5. Myth or fact? Sunglasses should only be worn when it’s sunny outside.

Answer: Myth. Your eyes will not be harmed by wearing sunglasses in darker conditions, although it certainly can make doing tasks in the dark more difficult. If you need to wear sunglasses in the dark because you’re very sensitive to light, and that’s the only way you can tolerate your television screen, for instance, it’s not harmful to wear your sunglasses.

6. Myth or fact? Reading with low lighting won’t harm your eyes.

Answer: Fact. Reading in low lighting will not harm your eyes, but it can make reading more difficult because the pupils become dilated when it’s dark, and that means the words are less in focus. Conversely, when you read with bright light, it constricts the pupils and also makes it easier to read because you can better distinguish between various shades.

7. Myth or fact? Poor eyesight can be hereditary.

Answer: Fact. There are many hereditary eye diseases. Every single part of the eye — from the front to the back — has different hereditary diseases. Diseases like macular degeneration, in which the macula portion of the retina is damaged, and myopia, or nearsightedness, have a hereditary component. There are many more rare diseases that have a very strong genetic component where the exact genes causing the disease can be identified. Some of these include rare retina diseases or general conditions with known eye problems like sickle cell anemia. Generally, most health problems are due to either a known or not fully known relationship between genes and other non-genetic factors such as infections, environmental exposures and nutrition.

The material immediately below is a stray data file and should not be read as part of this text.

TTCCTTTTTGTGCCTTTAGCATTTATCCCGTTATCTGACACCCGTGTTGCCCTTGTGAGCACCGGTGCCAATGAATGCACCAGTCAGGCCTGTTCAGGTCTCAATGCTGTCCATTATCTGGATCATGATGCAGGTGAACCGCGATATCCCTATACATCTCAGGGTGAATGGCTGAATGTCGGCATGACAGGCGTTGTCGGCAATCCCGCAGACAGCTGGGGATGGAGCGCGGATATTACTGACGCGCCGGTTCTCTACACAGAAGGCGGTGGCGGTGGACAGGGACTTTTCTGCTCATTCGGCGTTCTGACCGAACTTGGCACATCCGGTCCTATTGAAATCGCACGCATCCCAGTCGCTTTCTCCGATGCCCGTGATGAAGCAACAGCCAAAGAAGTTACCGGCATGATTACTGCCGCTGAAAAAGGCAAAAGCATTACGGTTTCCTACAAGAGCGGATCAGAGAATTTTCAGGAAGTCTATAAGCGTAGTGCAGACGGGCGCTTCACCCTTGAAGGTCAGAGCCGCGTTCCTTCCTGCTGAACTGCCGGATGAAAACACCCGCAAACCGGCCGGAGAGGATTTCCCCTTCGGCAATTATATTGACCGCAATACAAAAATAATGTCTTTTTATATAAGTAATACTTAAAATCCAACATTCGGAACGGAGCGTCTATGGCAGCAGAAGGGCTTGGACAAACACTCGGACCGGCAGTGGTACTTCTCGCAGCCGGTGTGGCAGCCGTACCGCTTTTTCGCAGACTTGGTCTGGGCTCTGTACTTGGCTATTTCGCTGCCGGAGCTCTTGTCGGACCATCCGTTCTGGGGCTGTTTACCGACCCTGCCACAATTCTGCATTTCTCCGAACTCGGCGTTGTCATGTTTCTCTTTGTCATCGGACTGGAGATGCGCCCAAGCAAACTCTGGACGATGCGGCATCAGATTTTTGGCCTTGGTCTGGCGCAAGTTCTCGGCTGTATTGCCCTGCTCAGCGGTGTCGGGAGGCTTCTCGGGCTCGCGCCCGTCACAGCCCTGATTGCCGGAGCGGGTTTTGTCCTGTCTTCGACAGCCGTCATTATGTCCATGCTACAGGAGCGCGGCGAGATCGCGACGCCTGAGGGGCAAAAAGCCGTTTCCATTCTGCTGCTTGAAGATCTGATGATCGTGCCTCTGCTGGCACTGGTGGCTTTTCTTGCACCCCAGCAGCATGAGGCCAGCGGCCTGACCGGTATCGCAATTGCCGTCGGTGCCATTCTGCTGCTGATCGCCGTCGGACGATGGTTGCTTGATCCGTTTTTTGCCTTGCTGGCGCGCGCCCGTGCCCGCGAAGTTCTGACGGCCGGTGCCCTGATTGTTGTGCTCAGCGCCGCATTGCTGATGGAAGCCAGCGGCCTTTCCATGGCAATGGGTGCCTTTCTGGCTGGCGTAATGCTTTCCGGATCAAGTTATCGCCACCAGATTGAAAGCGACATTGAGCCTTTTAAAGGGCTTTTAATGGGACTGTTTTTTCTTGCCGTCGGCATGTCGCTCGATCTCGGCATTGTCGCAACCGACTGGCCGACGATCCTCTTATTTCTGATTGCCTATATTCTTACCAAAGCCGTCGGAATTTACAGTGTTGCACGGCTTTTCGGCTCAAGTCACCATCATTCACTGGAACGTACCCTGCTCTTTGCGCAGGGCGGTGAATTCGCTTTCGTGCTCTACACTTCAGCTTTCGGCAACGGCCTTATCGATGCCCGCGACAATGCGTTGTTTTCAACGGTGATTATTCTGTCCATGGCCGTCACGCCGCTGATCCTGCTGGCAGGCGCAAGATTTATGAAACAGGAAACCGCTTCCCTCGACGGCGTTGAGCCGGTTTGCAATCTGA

8. Myth or fact? Glaucoma, an eye disease that can damage the optic nerve, has some hereditary components.

Answer: Fact. Generally, genes play a role in glaucoma. While the most common types of glaucoma are more complex, there are some specific types of glaucoma that are highly genetic. In fact, an exact gene has been identified in many of these types of glaucoma.

9. Myth or fact? There are four major types of eye care providers.

Answer: Fact. The four major types of eye care providers are opticians, optometrists, ophthalmologists and ocularists. Opticians make glasses. Their job is to physically put together eyeglasses and the prescriptions inside the eyeglasses. Optometrists go to optometry school, do not have a medical degree and are good at identifying eye diseases and providing primary eye care, such as glasses or contact prescriptions. Ophthalmologists undergo medical training and then train to be ophthalmologists to learn specifics about the eyes. With exceptions in some states, ophthalmologists are the only eye care providers who can perform surgery because they are trained physicians with a medical doctorate. Ocularists make eye prosthetics mostly for people who need to have their eyes removed and need a prosthetic eye.

For most people, an optometrist or ophthalmologist can provide many of the same general services they may need, like regular eye exams. There are many more optometrists than ophthalmologists. If an optometrist identifies a disease that needs a specialist or surgical treatment, they’ll refer the patient to an ophthalmologist.

To learn more about UT Health San Antonio’s eye care services and to make an appointment, click here.